The probability of measuring a_{1}after measuring b_{1}is 9/25.

If b_{2}is measured the system is in the state φ_{2}= (4ψ_{1}- 3ψ_{2})/5.

The probability of measuring a_{1}after measuring b_{2}is 16/25.

The probability of getting a_{1}again after a measurement of B is (9/25)^{2}+ (16/25)^{2}= 0.5392.

A pencil is placed with its point down on a flat surface. Assume that the pencil point is infinitely "sharp" and the the surface is perfectly flat. Ignore any extraneous effect such as vibration, air currents etc. The uncertainty principle says that it is not possible to fix the pencil exactly vertically AND exactly at rest. As a result, no matter how well it is positioned it will fall over in a finite time. Using the uncertainty principle, estimate how long the pencil will take to fall if it is positioned as well as can be done. Make reasonable estimates for the pencil mass, length, etc.

Solution:

- Concepts:

Lagrangian mechanics - Reasoning:

We find the equation of motion for the pencil for small displacements. - Details of the calculation:

Lagrangian mechanics

We find the equation of motion for the mass for small displacements.

(a) T = ½I(dθ/dt)^{2}) = (ml^{2}/6)(dθ/dt)^{2}), U = (mgl/2)cosθ, L = T - U.

∂L/∂(dθ/dt) = (ml^{2}/3)(dθ/dt), d/dt(∂L/∂(dθ/dt)) = (ml^{2}/3)d^{2}θ/dt^{2}, ∂L/∂θ = (mgl/2) sinθ.

The equation of motion is (ml^{2}/3)d^{2}θ/dt^{2}- (mgl/2)sinθ = 0.

For small θ we have d^{2}θ/dt^{2}= (3g/(2l))θ.

Most general solution: θ(t) = A exp(ct) + B exp(-ct), c = (3g/(2l))^{½}.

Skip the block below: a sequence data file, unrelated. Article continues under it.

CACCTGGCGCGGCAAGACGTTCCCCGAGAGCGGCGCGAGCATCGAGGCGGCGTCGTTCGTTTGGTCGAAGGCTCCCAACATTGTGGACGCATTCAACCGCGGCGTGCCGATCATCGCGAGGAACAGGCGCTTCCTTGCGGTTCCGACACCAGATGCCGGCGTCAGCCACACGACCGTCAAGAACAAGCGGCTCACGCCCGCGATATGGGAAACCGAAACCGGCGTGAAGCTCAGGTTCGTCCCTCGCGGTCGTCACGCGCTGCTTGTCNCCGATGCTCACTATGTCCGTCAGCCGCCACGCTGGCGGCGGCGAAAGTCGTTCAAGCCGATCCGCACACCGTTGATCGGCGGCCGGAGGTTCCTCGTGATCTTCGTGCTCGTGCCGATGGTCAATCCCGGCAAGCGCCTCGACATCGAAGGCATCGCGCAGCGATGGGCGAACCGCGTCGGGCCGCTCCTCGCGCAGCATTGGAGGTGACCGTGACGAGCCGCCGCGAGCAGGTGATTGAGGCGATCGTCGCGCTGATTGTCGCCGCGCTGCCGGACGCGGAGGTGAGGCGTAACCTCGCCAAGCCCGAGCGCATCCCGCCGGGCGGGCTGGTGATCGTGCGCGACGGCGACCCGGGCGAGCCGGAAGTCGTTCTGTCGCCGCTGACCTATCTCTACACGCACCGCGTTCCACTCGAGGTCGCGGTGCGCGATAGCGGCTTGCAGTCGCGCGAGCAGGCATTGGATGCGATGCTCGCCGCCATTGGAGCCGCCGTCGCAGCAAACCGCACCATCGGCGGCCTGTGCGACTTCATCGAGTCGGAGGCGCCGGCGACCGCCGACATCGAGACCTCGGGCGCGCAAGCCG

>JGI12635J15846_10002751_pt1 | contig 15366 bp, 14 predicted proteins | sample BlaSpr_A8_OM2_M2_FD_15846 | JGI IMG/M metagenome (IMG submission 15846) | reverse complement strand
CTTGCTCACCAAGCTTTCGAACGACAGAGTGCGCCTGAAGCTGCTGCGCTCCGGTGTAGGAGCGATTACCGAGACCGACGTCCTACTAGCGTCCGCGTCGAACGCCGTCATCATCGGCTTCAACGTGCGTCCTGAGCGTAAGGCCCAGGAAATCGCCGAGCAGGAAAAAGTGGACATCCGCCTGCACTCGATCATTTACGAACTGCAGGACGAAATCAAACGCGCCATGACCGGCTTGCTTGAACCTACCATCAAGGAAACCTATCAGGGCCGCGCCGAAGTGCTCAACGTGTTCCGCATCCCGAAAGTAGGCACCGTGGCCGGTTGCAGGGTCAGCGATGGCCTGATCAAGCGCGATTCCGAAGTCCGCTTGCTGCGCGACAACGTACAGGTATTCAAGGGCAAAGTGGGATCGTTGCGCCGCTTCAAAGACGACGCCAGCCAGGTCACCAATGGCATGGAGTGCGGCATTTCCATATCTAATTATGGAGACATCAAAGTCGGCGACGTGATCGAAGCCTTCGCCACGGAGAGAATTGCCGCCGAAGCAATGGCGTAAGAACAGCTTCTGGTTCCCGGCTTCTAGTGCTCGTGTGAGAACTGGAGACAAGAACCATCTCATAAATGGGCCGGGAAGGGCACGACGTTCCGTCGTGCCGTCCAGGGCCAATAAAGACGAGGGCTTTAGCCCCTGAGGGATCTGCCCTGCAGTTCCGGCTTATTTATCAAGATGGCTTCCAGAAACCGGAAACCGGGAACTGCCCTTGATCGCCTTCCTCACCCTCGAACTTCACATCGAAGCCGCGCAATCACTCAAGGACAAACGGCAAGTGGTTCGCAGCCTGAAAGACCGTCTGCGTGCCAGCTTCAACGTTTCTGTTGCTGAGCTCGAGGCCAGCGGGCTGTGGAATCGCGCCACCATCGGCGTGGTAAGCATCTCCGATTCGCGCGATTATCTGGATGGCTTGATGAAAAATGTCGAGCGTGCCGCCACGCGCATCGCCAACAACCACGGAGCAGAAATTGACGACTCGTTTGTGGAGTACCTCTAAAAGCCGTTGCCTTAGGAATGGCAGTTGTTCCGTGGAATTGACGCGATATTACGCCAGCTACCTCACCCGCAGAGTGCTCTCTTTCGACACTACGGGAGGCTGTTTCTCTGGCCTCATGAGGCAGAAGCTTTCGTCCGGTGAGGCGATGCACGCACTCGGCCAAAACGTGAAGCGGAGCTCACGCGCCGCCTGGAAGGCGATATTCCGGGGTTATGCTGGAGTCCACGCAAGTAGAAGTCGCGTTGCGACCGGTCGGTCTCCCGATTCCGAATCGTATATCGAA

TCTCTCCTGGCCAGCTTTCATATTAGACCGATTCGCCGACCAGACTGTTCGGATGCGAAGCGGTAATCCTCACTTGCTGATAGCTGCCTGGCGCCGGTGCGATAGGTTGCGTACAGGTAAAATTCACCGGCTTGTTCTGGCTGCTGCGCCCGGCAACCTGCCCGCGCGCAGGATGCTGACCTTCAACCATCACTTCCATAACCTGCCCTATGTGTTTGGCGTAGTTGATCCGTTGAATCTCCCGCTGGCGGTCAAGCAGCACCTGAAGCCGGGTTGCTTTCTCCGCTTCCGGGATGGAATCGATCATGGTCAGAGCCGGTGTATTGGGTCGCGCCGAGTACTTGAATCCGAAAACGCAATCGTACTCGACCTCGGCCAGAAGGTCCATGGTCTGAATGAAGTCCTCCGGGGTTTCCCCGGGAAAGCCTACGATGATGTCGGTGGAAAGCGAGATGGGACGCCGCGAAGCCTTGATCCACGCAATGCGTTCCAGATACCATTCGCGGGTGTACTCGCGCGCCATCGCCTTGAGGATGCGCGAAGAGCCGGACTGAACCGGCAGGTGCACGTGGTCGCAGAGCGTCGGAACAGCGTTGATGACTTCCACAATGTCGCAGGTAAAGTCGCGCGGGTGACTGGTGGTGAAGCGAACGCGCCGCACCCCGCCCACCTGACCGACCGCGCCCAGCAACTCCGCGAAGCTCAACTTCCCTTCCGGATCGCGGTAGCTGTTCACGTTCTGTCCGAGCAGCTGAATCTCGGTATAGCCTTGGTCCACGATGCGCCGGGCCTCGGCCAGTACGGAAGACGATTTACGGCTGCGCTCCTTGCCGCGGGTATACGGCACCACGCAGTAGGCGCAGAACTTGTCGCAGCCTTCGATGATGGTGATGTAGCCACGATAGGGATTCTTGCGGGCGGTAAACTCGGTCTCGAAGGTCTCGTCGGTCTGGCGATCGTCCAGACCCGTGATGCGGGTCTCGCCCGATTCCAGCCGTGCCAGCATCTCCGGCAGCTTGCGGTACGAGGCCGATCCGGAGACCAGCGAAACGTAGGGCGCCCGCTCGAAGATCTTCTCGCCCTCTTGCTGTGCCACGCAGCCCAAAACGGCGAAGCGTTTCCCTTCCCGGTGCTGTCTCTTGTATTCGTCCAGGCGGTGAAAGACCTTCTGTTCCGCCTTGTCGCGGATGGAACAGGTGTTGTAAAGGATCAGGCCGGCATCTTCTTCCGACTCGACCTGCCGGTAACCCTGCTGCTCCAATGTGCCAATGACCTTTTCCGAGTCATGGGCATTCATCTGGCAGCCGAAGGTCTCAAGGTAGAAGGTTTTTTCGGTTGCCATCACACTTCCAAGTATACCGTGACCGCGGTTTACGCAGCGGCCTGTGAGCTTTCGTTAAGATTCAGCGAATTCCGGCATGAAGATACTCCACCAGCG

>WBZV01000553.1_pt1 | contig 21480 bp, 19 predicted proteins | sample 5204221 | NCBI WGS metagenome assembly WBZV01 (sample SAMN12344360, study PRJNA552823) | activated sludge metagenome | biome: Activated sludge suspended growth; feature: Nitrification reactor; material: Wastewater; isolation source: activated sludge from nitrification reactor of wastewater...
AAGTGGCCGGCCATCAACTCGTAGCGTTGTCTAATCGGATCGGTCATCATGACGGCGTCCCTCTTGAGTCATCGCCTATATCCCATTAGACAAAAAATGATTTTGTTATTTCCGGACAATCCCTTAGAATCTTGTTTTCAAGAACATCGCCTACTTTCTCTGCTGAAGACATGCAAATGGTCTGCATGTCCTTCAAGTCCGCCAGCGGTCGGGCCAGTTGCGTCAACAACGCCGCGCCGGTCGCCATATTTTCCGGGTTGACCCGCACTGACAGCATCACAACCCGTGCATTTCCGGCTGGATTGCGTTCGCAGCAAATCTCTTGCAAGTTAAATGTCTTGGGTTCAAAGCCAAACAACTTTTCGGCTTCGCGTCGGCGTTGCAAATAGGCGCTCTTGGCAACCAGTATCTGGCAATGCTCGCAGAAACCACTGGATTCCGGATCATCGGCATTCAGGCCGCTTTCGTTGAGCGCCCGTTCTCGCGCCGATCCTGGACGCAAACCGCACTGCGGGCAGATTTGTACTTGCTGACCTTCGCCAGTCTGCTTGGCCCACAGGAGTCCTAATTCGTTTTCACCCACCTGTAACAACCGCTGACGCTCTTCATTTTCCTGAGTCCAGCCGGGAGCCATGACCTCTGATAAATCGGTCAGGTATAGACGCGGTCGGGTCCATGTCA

θ_{0}= A + B, ω_{0}= c(A - B), A = (cθ_{0}+ ω_{0})/(2c), B = (cθ_{0}- ω_{0})/(2c)

θ(t) = [(cθ_{0}+ ω_{0})/(2c)] exp(ct) + [(cθ_{0}- ω_{0})/(2c)] exp(-ct).

exp(ct) = [θ(t) ± (θ(t)^{2}- 4AB)^{½}]/(2A).

Let us find the time for the pencil to reach θ = 0.1 rad, so that the small angle approximation stays valid. Once the pencil has 0.1 rad, it very quickly falls over completely.

Uncertainty principle: ∆θ_{0}∆ω_{0}≈ 4ħ/(ml^{2}) = B,

Different approaches lead to similar estimates.

θ(t) will be largest if θ_{0}and ω_{0}have the same sign, then we can safely ignore the decaying exponential.

exp(ct) = θ(t)2c/(cθ_{0}+ ω_{0}) = θ(t)2c/(cθ_{0}+ B/θ_{0}).

dexp(ct)/dθ_{0}= 0 --> θ_{0}= (B/c)^{½}.

Let l = 0.15 m, g = 10 m/s^{2}, m = 10^{-2}kg, and ħ = 10^{-34}Js.

Then c = 10/s and B = 1.78*10^{-30}/s.

θ_{0}= 4.22*10^{-16}, exp(ct) = 2.37*10^{14}, t = 3.3 s.

We can also argue in the following way.

The uncertainty principle restricts our ability to determine θ_{0}and ω_{0}simultaneously with arbitrary accuracy. The more precise we determine θ_{0}, the lower is the precision with which we can know ω_{0}. If θ_{0}is big, the pencil tips over quickly even if ω_{0}is very small, because the pencil starts far from the equilibrium position. If ω_{0}is big, the pencil tips over quickly even if it starts from the equilibrium position, because it has a large initial velocity. The longest time to reach the ground must roughly be the time when ∆θ_{0}and ∆ω_{0}make equal contributions.

(i) Let ω_{0}= 0, then A = B = θ_{0}/2. cosh(ct) = 0.1/θ_{0}